The validation of user’s identity is based on the user’s information stored in the JWT token which is signed by the server using JSON Web Signatures. The information exchanged within the JWT can also be encrypted using JSON Web Encryption however this is not widely used.
Although the JWT token can be used in web applications there is a number of caveats that come with the choice of implementing JWT authentication tokens that can result in them being hijacked.
In this article we will be discussing these security implementation issues and will uncover ways of preventing an attacker from hijacking JWT tokens.
By Mike Buckley | Presales Consultant at Nettitude
49% of US organisations have suffered a data breach in the past year. With almost half of the nation’s businesses losing critical data, something is surely wrong.
Data is considered as one of the most important assets a business can have; it’s essentially the life blood of any organisation. Yet two of the biggest concern’s businesses have is the privacy and security of their data - and rightly so as once it’s compromised, it can cripple an organisation rapidly. Research from the University of Maryland indicates that hackers are active across the globe every 39 seconds. This means that a single computer unit could be under attack multiple times, every minute of the day. But how would you know If there’s a security breach?
File Integrity Monitoring (FIM) software is one of the solutions to this challenge, yet many businesses are unaware that this tool is available to them. However, in the words of Nicolaus Copernicus – To know that we know what we know, and to know that we do not know what we do not know, that is true knowledge.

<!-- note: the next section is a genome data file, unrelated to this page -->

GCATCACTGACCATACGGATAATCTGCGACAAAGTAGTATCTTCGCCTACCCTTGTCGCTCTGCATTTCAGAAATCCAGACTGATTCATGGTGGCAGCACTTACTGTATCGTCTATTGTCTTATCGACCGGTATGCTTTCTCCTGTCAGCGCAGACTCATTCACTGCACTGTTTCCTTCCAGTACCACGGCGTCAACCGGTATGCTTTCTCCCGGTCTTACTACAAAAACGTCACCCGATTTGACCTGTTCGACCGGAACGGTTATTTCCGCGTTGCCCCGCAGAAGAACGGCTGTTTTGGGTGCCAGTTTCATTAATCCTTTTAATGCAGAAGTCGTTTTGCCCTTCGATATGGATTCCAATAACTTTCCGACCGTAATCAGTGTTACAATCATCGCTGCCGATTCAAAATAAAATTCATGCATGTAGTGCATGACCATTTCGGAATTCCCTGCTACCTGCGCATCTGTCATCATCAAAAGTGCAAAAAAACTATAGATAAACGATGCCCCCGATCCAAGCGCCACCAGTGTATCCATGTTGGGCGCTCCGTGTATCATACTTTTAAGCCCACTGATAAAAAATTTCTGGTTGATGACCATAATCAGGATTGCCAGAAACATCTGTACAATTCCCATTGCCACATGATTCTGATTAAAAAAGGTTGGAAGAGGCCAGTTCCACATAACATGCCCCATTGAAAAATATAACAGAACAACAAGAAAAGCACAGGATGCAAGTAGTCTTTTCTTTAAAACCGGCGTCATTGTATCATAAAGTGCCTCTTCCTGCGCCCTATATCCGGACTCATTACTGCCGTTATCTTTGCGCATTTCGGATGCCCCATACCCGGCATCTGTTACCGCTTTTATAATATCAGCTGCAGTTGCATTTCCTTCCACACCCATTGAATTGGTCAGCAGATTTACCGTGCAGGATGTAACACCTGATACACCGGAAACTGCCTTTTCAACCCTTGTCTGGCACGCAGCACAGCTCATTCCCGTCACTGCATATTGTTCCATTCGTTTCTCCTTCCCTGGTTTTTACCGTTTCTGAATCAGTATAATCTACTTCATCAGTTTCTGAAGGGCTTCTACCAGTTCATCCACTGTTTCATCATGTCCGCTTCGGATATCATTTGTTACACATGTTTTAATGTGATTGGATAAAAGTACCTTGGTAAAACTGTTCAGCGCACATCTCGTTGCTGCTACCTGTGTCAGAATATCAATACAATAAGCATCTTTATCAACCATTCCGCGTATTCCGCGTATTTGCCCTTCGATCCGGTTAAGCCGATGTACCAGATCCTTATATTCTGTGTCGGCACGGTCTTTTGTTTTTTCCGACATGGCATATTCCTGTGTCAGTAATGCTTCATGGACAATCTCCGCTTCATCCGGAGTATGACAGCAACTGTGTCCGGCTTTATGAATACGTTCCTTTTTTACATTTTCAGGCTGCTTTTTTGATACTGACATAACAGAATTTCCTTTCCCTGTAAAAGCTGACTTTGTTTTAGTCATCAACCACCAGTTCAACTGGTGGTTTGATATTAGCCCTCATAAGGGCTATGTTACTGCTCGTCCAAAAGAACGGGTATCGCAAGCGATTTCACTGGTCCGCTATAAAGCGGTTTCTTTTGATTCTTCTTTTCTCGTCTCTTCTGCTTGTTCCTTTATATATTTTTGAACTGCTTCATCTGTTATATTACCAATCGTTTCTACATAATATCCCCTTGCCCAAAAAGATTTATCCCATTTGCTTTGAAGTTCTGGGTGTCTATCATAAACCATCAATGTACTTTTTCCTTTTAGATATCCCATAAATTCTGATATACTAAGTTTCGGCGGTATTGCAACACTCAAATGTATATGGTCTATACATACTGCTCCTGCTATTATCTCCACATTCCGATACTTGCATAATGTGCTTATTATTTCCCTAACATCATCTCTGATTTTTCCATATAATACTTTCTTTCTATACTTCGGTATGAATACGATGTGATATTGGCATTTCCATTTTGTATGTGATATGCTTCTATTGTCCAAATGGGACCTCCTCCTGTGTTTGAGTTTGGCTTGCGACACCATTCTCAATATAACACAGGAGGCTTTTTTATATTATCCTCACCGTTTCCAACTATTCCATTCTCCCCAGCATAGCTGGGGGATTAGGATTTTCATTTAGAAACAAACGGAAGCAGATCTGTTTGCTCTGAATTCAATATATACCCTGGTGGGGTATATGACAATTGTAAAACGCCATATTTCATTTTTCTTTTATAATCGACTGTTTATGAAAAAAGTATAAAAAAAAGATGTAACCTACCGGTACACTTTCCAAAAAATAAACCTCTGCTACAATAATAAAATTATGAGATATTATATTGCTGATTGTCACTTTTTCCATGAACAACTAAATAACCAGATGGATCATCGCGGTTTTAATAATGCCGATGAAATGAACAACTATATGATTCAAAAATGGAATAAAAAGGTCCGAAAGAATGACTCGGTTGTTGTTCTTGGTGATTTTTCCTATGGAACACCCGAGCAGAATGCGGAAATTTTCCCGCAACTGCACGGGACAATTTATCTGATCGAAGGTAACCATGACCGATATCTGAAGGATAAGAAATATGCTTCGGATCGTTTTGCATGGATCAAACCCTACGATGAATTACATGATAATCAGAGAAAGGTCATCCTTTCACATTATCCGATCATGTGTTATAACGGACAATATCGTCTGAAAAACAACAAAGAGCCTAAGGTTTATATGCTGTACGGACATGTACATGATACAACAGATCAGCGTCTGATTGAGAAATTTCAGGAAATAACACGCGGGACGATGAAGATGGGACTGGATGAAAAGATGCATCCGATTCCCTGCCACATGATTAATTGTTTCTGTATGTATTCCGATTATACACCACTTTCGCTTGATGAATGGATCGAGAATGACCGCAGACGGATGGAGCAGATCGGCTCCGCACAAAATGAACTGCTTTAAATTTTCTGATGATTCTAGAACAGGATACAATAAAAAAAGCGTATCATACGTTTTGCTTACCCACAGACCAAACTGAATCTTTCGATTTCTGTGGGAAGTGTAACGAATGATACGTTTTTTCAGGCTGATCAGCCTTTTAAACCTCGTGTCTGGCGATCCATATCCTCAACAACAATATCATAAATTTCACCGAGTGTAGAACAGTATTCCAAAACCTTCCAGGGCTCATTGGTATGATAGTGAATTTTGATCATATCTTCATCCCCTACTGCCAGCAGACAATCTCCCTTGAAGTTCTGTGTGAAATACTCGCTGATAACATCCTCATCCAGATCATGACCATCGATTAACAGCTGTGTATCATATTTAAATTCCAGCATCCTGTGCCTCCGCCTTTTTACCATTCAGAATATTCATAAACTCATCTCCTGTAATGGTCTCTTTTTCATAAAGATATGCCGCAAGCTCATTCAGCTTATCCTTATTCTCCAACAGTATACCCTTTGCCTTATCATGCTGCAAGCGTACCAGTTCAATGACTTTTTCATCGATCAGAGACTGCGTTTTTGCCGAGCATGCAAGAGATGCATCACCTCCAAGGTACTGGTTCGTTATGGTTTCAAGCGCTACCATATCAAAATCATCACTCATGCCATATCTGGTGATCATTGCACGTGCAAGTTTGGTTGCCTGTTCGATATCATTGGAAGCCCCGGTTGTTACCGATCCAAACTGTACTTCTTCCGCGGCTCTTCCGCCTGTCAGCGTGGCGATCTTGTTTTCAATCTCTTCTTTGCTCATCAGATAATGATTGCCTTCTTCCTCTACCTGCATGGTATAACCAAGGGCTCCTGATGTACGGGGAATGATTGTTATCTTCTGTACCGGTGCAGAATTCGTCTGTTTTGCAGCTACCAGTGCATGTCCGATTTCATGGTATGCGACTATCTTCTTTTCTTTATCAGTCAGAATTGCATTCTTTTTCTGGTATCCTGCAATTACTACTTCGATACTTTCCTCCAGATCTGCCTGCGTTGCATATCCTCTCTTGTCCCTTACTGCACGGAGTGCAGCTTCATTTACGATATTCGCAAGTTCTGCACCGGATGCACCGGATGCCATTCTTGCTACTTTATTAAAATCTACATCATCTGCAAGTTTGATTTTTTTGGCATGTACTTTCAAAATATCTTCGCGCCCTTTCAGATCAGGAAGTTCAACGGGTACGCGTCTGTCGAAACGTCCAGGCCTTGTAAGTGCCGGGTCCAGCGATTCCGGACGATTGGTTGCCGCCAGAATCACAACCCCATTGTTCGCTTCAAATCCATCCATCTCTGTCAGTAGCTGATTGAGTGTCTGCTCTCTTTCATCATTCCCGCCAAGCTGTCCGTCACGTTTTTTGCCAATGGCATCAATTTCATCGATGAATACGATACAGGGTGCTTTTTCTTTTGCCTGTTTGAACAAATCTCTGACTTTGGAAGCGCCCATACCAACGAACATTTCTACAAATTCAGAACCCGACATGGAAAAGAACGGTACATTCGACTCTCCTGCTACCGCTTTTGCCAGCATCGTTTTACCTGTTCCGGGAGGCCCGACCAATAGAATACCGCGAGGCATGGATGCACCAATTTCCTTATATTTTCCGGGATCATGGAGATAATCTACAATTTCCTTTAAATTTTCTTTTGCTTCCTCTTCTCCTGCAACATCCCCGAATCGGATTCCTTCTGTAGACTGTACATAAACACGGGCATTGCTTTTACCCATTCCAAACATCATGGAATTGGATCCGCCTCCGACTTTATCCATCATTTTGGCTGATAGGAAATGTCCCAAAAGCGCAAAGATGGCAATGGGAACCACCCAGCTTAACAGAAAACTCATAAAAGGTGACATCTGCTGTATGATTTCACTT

Been as you’ve landed on this blog post; you’ve taken first step is identifying that your organisation could benefit from FIM. The second step is to find out what FIM is and how it works exactly.
This is where we can help!
The COVID-19 Pandemic has has showed us that the need for a comprehensive cybersecurity plan is more important than ever. Having a plan in place is important, but making sure that your cybersecurity measures are effective against an ever changing threat landscape is just as necessary.
Our Head of Threat Intelligence and Advisory Consulting, Anthony Long, recently presented at the InfoSec Webinar on "Cyber Security In A World Under Pressure." In the webinar, we took a look at the impacts of the pandemic and why threat intelligence-led testing is necessary.
By Sam Bohnel | Security Consultant at Nettitude
May 2017, the ransomware attack named WannaCry targeted computers running outdated and unpatched Microsoft Windows operating systems. The cyber-attack encrypted user’s files and unsuspecting victims were held at ransom to return their data. It was estimated the attack affected roughly 300,000+ plus computers worldwide.
One of the major victims of WannaCry was the National Health Service hospitals in England and Scotland, with up to 70,000 devices said to be infected by the ransomware cryptoworm. Critical medical devices including MRI scanners, blood storage refrigerators and theatre equipment were affected, resulting in severe disruption to the NHS and an estimated £92 million-pound expense.
WannnCry is just one case study of numerous health organisations becoming victims of cyberattacks. But, just why is the health sector such an enticing target for hackers?